Damian Lechoszest, “Daily Bread,” oil, 18 x 20 inches

He’s exhibited in countries across Europe, including the Czech Republic, Germany, Russia, Great Britain, Ireland, France, and his native Poland, but never in the United States, until now.

The first one-man show for Polish artist Damian Lechoszest in the United States has landed at a fitting venue: InSight Gallery in Fredericksburg, Texas, this spring. On view through May 5 through the end of the month, “Traditions” features a range of outstanding works by the artist that undoubtedly highlight his uncanny ability to harness subtle effects and phenomena of light.

Damian Lechoszest, “Love Letter,” oil, 24 x 36 inches
Damian Lechoszest, “Corn Shucking,” oil, 22 x 28 inches

Using feathery, expressive strokes of the brush, Lechoszest “portrays his subjects with unusual insight and analytical attitude,” the gallery writes. “He strives to record and immortalize the disappearing Polish folk traditions of his native land. An aspiring artist at a very early age, teachers and mentors from throughout his life have recognized a special quality in Lechoszest, with their tutelage and encouragement contributing to the artist’s passion for his profession. Lechoszest is the consummate student, devouring books about the human form and theoretical fundamentals of art then pouring what he has learned into his artwork. His brushwork is fitting and in perfect harmony with the old-world subjects and figurative works he so masterfully delivers.”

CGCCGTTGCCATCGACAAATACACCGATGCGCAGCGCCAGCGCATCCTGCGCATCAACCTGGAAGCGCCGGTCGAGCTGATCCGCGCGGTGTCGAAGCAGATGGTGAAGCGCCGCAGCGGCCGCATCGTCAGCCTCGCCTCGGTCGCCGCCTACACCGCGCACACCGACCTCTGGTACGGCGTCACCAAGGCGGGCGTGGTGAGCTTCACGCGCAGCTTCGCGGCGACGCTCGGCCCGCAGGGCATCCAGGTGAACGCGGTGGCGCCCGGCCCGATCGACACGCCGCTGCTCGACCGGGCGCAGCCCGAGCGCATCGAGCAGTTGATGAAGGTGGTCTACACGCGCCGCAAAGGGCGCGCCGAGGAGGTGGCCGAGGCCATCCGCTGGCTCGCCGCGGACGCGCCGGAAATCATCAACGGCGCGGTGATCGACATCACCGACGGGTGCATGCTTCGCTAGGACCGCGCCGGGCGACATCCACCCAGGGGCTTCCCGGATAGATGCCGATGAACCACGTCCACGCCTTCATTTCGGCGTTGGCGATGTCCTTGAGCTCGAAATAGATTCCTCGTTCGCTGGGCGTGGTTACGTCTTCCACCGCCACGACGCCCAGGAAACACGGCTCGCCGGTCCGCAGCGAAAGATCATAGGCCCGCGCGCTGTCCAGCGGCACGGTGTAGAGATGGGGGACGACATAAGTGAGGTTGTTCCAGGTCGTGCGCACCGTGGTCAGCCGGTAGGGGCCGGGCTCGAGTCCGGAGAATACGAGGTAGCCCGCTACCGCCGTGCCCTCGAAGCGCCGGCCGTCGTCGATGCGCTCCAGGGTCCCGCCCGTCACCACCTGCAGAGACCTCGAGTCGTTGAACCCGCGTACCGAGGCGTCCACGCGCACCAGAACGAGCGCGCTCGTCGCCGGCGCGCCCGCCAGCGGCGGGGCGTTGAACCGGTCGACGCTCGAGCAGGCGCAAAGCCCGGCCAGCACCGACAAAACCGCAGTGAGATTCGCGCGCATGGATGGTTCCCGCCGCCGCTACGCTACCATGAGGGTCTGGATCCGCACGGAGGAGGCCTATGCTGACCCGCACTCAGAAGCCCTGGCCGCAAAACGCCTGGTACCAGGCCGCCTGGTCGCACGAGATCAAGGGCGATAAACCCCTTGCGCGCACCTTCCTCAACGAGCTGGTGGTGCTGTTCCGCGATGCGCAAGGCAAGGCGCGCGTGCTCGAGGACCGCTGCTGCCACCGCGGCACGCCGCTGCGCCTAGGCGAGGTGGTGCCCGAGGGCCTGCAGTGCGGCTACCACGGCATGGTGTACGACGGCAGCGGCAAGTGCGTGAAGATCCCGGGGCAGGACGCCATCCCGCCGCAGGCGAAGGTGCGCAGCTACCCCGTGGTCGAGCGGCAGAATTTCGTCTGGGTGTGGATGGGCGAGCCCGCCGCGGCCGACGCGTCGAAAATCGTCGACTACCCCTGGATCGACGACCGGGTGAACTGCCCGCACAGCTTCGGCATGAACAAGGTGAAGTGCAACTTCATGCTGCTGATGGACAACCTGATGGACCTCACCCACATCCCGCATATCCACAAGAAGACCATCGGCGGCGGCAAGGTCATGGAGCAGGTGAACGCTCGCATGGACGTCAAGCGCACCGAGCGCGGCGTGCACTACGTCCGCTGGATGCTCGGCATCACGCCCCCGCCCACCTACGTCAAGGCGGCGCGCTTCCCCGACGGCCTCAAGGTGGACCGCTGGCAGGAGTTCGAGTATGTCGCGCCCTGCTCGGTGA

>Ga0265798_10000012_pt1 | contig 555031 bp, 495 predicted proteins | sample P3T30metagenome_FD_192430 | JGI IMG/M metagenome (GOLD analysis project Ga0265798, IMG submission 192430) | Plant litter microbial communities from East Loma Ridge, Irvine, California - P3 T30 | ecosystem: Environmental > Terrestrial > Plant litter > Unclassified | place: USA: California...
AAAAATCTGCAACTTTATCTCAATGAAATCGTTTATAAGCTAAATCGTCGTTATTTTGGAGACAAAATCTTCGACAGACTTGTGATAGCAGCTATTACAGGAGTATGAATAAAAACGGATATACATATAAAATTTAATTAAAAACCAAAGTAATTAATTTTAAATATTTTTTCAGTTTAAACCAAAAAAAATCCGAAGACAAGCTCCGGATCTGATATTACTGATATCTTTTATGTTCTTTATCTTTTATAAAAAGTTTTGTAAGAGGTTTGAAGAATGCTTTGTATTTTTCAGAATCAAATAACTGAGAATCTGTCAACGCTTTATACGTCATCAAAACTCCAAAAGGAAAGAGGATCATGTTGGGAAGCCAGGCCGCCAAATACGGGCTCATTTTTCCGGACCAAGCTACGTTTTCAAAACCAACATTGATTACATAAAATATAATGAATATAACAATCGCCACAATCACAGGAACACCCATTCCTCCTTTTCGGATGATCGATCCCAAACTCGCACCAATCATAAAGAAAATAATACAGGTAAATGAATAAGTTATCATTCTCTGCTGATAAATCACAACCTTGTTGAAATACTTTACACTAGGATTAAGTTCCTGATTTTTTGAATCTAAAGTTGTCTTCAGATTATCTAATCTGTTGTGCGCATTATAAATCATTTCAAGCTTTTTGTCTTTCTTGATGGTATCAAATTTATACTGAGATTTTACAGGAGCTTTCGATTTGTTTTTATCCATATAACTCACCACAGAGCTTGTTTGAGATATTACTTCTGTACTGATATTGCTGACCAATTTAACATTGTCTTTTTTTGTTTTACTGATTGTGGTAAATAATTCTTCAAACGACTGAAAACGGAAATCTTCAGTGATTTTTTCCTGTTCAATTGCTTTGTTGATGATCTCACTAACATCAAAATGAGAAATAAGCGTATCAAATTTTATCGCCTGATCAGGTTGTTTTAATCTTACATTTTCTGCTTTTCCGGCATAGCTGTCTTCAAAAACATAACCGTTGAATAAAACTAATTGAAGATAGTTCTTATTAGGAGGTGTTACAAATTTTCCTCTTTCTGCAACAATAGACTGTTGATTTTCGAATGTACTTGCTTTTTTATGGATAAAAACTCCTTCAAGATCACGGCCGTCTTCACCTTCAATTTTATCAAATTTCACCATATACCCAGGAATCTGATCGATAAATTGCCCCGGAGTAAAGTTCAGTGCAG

To learn more, visit InSight Gallery.

This article was featured in Fine Art Today, a weekly e-newsletter from Fine Art Connoisseur magazine. To start receiving Fine Art Today for free, click here.

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Andrew Webster
Andrew Webster is the Editor of Fine Art Today and works as an editorial and creative marketing assistant for Streamline Publishing. Andrew graduated from The University of North Carolina at Asheville with a B.A. in Art History and Ceramics. He then moved on to the University of Oregon, where he completed an M.A. in Art History. Studying under scholar Kathleen Nicholson, he completed a thesis project that investigated the peculiar practice of embedded self-portraiture within Christian imagery during the 15th and early 16th centuries in Italy.

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